I’d shot some other images between the previous one and the next we’ll look at, and I’ll put a link in the show-notes to show not only all the Lensbaby images I’ve made so far, but it will also pick up everything I shoot from now on as well. Next though, image 2311 (right), is another image where the subject demanded that I use the Lensbaby. I found these falls just off the track as I walked along the Oirase Mountain Stream recently, but there were these fallen logs and branches in the front of the falls, and I was not entirely impressed with the surroundings.The foreground was boring, and I just didn’t think it would work ‘straight’. I used the F11 aperture ring for a very wide sweet spot, as I really wanted to blur just the outer edges of the image. I also wanted a longer shutter speed, and F11 helped me to get to 3/5 of a second. I’m pretty pleased with the resulting image, and again, I think the Lensbaby helped me to make something of what I would otherwise have walked away from.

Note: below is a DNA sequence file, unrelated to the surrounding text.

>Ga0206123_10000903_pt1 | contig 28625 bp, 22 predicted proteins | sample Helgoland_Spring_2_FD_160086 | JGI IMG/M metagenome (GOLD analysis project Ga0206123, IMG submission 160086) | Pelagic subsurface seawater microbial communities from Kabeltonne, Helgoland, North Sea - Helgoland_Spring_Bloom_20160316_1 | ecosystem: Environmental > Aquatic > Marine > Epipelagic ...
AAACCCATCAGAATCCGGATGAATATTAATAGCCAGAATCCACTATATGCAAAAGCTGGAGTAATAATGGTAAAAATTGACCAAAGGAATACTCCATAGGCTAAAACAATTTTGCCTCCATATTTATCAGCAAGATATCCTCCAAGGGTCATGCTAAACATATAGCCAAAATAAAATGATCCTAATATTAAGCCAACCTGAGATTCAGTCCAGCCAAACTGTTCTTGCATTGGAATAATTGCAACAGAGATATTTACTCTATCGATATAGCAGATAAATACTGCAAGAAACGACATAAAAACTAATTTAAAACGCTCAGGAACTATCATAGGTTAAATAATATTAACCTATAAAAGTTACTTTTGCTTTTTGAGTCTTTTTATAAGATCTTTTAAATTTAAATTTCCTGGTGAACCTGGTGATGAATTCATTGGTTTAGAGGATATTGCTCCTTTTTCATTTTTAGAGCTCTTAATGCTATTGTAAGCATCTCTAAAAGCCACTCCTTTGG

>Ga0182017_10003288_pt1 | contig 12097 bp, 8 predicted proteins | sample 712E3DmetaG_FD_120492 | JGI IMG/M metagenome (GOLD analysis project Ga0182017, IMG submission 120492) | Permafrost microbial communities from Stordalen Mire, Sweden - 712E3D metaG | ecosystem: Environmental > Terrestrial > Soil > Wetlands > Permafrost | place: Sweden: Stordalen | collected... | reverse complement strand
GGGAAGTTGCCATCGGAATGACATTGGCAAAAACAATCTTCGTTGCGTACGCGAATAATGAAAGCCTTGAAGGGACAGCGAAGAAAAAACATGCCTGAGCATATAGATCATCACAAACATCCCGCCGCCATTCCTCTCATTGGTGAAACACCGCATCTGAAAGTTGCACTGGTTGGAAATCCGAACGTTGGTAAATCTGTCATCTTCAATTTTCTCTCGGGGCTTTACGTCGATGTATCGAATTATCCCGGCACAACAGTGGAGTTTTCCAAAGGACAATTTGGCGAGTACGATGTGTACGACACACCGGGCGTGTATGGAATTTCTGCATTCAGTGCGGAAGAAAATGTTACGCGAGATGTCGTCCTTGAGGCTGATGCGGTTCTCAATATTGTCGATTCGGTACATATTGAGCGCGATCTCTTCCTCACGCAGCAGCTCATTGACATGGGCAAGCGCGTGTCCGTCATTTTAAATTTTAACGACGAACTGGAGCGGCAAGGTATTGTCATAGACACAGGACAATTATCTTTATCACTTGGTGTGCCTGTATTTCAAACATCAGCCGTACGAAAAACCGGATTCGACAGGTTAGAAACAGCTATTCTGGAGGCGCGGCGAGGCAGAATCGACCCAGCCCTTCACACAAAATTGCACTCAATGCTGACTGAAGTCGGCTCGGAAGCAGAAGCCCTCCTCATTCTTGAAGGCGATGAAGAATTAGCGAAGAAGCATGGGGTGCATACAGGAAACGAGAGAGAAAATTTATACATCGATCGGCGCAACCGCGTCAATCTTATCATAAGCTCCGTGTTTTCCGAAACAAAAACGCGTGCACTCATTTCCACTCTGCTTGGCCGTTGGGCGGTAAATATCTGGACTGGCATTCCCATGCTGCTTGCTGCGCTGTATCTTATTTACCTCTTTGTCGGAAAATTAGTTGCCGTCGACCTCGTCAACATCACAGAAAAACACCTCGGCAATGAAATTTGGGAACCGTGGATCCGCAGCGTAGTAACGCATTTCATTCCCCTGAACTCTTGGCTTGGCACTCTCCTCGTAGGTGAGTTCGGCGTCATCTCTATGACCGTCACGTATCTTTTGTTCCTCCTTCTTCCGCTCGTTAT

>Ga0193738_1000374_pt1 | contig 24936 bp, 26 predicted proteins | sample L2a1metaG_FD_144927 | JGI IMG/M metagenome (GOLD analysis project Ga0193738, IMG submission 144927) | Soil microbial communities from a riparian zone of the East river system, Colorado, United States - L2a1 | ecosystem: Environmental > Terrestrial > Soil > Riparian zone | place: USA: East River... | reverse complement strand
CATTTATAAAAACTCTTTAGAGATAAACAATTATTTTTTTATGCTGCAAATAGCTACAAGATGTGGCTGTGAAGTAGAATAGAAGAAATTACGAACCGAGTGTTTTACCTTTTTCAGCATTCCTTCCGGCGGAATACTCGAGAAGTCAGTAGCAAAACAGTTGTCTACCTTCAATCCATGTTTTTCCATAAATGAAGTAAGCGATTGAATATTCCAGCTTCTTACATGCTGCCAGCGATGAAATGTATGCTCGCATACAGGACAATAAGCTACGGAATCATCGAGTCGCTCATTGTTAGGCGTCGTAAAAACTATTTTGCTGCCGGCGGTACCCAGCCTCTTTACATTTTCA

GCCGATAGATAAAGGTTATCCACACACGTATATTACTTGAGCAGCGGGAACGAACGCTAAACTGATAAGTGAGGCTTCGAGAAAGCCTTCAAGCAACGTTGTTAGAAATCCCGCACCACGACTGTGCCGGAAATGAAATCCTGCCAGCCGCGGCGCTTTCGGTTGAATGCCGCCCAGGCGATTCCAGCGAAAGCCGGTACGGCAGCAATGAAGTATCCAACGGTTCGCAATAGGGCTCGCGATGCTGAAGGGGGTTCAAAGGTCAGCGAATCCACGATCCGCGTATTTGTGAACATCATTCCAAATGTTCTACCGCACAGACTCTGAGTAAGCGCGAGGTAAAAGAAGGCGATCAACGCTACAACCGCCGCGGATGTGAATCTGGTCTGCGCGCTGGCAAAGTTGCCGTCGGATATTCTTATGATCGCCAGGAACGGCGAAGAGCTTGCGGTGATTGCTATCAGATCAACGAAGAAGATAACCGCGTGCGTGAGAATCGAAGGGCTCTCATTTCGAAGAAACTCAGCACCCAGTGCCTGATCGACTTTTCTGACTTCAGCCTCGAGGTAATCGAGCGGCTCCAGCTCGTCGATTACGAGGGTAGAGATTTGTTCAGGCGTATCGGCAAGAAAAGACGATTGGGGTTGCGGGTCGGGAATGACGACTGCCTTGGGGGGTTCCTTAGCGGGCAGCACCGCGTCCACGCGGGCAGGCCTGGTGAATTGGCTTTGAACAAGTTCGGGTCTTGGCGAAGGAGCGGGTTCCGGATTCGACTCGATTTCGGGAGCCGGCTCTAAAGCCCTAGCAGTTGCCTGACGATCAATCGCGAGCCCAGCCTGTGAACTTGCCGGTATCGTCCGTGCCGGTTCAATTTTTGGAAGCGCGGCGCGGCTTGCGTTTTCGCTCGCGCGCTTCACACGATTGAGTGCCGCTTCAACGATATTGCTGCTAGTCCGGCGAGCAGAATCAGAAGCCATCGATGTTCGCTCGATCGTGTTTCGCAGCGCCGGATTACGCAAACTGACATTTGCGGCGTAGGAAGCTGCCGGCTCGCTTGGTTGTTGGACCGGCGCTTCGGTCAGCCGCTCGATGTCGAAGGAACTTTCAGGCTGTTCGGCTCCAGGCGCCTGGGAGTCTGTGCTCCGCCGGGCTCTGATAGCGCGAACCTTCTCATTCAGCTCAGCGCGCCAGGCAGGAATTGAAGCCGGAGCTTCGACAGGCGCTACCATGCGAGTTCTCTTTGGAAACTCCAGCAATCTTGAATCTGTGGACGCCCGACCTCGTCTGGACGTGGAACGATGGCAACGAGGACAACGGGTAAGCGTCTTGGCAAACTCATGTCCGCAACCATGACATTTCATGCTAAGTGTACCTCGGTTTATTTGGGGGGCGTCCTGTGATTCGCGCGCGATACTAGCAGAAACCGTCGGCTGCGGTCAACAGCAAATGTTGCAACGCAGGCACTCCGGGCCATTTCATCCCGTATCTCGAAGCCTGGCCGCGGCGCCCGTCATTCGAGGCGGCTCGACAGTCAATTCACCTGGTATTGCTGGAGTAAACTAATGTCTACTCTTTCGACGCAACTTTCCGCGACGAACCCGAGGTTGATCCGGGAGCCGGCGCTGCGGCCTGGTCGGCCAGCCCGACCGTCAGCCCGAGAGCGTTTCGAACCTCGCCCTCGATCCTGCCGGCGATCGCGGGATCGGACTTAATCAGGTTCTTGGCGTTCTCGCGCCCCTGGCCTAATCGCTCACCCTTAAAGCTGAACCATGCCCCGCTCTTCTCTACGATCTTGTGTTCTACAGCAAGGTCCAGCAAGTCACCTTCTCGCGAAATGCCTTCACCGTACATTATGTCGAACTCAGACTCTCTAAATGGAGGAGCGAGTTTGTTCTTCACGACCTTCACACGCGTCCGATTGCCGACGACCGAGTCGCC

The last example image that I wanted to look at is of the Oirase Mountain stream itself, in image number 2314 (below, right). Here I was standing with my tripod legs perched precariously on three separate rocks, with the camera standing over the fast flowing water. Probably not the best spot to change out lenses, but I decided to try a shot of this with the Lensbaby before I moved on. Again, using the F11 aperture ring, I think I also held an ND8 neutral density filter in front of the lens here to give me a 4/5 of a second exposure at ISO 100. I may have done that for the last shot as well, but I’m not sure. Anyway, again here the large sweet spot has given us lots of the scene in focus, but the outer edges are all blurry, giving us a nice creative feel to the image.